Halfway through the book and Allen is through with Microsoft, which somewhat surprised me. Was that it? Now as rich as Croesus, what should Allen do with his burgeoning cash pile? He likes basketball, so why not buy a team? And a football team. Build them a half billion dollar stadium on top, to play in.
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Format: Kindle Edition Verified Purchase
Most people will probably read this book because they are interested in the early years of Microsoft, and that is certainly well covered in the book. It's a warts-and-all account which is not entirely flattering for Bill Gates. This section of the book was fascinating, and if you're involved in the IT industry you should probably buy and read the book just for this.

However, the book also documents Allen's time after Microsoft, when he has lived the billionaire's lifestyle - travelling to far-away places, buying a super-yacht and sports teams (pity he hasn't yet bought Man United off the Glaziers...), setting up a museum and playing guitar with the rock stars. But he's also also recovered twice from cancer, and he's contributed strongly to the human genome project. I nearly didn't bother with this section of the book, and I glad that I did because some of it is worthwhile and fascinating, though other parts are a little more than nauseating - or maybe I'm just jealous of such opulent wealth.
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Format: Hardcover Verified Purchase
There are a number of fascinating stories that Paul Allen could have told. He could write a whole book on the acquisition, development and delivery of MS/DOS to IBM and then to other PC makers. Paul Allen devotes only a couple of pages to this topic - indeed just enough to support his claim that it was his idea to use Tom Patterson's 86-DOS after Jack Sams, an IBM employee suggested to Microsoft that they supply an OS. It seems that at the beginning, neither Sams, Gates nor Allen really appreciated the value of owning and controlling the operating system.

Allen also claims to be the idea man behind MS Windows having seen the original Xerox Star computer with its GUI bitmapped display at the Xerox Palo Alto Research Center. The development of MS Windows, the rivalry with Apple, the development of the MAC and then the MS Windows versions of Word and Excel would be another fascinating story. All we are told is that Allen was instrumental in the hiring of Charles Simonyi from Xerox - their expert in WYSIWYG word processor.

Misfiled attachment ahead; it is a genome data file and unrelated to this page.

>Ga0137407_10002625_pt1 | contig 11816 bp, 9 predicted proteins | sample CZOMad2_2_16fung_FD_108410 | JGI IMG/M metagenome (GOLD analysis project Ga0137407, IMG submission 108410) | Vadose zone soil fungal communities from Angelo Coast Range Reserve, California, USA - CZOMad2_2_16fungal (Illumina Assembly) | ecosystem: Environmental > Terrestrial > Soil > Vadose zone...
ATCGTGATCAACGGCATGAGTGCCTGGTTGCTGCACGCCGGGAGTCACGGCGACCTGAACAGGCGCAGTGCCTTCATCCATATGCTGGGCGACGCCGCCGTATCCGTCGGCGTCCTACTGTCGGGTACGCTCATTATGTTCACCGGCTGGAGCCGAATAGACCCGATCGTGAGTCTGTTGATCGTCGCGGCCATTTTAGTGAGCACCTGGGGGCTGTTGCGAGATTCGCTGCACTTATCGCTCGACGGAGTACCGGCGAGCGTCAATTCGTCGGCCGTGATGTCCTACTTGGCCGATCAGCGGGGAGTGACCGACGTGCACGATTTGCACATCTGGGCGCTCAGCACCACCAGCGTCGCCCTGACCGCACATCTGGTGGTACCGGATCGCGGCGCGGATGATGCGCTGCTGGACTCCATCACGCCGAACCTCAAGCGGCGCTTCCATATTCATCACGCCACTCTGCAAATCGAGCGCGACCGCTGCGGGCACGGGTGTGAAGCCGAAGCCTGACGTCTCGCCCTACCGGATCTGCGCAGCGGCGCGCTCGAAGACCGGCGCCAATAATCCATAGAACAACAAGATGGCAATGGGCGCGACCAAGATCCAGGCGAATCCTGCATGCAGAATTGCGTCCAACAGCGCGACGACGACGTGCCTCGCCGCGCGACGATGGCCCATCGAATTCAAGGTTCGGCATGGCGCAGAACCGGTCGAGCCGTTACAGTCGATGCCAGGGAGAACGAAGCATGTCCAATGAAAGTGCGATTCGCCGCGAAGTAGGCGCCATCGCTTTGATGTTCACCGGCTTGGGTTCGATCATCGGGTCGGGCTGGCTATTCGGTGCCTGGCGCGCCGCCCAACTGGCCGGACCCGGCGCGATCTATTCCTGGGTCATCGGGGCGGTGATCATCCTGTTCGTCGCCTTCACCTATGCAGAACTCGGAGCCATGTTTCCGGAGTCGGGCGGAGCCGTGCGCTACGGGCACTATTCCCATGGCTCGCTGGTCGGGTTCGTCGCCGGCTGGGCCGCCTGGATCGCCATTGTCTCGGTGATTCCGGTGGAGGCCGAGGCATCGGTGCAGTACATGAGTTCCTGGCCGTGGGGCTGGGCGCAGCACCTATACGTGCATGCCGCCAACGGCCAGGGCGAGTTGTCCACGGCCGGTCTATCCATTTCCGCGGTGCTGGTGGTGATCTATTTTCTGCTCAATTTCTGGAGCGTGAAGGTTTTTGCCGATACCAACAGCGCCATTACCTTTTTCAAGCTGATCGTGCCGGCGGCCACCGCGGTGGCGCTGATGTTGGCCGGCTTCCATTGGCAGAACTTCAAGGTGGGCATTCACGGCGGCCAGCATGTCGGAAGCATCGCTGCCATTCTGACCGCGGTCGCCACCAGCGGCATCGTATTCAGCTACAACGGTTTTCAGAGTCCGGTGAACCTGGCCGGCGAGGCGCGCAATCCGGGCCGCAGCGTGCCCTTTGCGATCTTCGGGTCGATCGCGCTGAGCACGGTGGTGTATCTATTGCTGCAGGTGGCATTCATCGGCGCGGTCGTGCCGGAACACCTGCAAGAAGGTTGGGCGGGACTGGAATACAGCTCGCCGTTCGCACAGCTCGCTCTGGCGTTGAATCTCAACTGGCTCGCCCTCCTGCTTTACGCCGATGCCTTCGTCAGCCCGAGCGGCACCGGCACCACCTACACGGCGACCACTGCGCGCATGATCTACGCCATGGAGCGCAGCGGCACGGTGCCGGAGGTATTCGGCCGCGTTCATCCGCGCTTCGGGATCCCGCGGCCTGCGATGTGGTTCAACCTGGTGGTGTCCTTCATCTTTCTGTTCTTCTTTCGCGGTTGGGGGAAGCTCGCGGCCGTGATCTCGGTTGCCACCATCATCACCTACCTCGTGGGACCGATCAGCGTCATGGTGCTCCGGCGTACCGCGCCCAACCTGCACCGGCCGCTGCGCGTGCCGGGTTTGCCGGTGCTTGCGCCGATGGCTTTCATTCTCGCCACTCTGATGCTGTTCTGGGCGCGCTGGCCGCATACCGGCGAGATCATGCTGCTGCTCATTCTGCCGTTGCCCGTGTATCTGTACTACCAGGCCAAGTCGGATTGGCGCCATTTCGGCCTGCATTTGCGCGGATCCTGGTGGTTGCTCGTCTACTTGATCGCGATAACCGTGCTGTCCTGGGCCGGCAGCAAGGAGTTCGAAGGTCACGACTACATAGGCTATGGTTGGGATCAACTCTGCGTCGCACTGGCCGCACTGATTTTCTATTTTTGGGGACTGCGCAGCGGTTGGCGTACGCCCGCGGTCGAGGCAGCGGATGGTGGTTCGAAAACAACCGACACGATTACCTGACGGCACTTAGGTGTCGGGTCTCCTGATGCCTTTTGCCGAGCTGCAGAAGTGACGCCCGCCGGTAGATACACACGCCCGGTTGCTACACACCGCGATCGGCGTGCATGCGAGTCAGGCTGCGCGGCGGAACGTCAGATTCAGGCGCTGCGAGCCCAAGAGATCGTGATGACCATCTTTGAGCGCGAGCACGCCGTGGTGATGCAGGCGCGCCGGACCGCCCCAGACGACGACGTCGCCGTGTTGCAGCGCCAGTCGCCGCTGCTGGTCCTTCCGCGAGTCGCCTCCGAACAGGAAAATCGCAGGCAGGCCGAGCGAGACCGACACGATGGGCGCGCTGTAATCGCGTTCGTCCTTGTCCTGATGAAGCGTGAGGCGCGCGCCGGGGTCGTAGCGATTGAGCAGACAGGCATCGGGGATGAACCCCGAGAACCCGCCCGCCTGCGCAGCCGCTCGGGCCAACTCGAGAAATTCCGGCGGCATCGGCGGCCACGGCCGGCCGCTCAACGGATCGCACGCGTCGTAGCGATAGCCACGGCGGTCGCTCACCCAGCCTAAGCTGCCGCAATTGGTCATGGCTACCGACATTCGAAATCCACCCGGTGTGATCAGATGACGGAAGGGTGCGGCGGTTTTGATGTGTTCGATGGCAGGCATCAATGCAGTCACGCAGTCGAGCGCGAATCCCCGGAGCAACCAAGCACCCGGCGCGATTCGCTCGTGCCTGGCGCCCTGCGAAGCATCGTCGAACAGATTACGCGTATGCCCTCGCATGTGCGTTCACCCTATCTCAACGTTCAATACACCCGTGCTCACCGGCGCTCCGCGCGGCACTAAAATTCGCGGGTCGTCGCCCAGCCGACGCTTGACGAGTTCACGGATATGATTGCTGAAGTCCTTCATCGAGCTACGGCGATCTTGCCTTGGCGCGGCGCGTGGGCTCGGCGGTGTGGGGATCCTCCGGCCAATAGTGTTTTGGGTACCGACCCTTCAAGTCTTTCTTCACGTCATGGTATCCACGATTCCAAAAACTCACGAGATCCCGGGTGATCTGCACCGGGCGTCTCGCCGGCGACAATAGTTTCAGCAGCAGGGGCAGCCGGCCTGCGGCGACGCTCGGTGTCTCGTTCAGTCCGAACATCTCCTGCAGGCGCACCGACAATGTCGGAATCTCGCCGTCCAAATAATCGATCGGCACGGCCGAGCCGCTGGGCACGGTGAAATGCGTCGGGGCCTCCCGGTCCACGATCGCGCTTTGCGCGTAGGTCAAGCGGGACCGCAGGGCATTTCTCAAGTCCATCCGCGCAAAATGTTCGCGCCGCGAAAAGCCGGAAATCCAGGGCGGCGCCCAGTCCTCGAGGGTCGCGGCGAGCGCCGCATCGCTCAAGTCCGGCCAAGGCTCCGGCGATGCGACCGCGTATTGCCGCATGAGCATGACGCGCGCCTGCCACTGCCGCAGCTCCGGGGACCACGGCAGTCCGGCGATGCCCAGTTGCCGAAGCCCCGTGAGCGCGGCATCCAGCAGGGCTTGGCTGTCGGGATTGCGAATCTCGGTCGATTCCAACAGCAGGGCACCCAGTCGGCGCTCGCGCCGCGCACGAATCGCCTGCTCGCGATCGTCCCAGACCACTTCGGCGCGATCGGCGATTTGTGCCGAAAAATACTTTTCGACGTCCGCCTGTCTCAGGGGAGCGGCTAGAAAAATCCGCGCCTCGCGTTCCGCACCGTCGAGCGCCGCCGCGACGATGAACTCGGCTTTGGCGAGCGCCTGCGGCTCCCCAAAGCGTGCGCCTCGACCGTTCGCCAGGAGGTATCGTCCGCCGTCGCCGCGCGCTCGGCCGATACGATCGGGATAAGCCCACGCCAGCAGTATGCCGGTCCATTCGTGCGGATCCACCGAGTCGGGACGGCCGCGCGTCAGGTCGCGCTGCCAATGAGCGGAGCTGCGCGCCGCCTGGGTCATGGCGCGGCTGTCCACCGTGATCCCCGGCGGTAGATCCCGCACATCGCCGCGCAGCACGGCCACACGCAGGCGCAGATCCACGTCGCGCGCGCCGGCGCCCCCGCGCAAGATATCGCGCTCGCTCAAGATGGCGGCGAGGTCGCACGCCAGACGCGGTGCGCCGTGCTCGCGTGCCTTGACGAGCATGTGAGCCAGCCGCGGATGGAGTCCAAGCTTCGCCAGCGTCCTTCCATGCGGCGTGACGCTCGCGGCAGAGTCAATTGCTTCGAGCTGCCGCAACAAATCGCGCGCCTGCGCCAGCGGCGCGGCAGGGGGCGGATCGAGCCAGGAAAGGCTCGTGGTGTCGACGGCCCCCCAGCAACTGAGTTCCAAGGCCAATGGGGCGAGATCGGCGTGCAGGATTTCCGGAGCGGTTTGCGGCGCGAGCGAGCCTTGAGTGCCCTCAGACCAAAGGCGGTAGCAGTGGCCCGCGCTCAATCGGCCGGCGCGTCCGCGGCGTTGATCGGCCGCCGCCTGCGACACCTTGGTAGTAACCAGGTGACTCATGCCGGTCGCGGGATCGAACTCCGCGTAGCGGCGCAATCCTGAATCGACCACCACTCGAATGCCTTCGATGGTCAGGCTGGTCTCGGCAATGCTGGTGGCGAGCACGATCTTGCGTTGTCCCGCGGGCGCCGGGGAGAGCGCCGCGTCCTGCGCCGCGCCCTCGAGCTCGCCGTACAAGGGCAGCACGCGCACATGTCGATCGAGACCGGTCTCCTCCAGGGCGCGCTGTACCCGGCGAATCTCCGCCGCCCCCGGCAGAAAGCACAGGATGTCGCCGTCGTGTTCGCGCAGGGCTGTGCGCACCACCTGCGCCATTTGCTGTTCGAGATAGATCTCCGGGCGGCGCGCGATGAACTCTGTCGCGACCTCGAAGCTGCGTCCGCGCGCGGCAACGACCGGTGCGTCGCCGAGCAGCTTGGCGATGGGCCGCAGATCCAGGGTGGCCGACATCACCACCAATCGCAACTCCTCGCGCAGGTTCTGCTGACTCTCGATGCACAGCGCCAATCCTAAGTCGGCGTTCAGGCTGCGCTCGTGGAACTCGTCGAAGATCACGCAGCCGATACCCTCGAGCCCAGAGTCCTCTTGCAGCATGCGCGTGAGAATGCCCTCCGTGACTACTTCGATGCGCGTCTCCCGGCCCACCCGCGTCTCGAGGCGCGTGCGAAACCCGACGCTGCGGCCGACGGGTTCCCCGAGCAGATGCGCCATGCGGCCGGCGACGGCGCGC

There is a great deal of detail about the £8 billion invested in Cable networks that Allen wrote off, but the reader is still left wondering how and why this all happened. Even for Allen $8B is quite a big chunk of cash.

I was originally going to give this book 3 stars, because it could, indeed should, have been an absolutely compelling read and it isn't. Nevertheless, Allen does relate snippets of the history of the Personal Computer Industry that are interesting enough to justify 5 stars at a pinch.

Note to Publisher: The table of contents in my edition says the index appears on page 347. There is no page 347 and there is no index which is a pity.
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Format: Hardcover
It starts really well for two reasons, gripping background to the early history of Microsoft and written by an excellent ghost writer who can really make you turn pages. Sadly after Microsoft (approximately half the book) it turns down hill and all the things about ghost writing come to the surface, for example, on page 305 discussing his funding of Neuroscience:

"In March 2002, I invited 21 scientists, including 4 Nobel laureates, to join me at a 3 day brainstorming session, or charrette. The scientists assembled at the dock in Nassau in the Bahamas and ferried over to our conference center for the weekend, my yacht, Tatoosh, a serene setting for an intensive discussion."

An interesting early insight to his work at Microsoft, but definitely one to read the first half in the bookshop and leave on the shelf.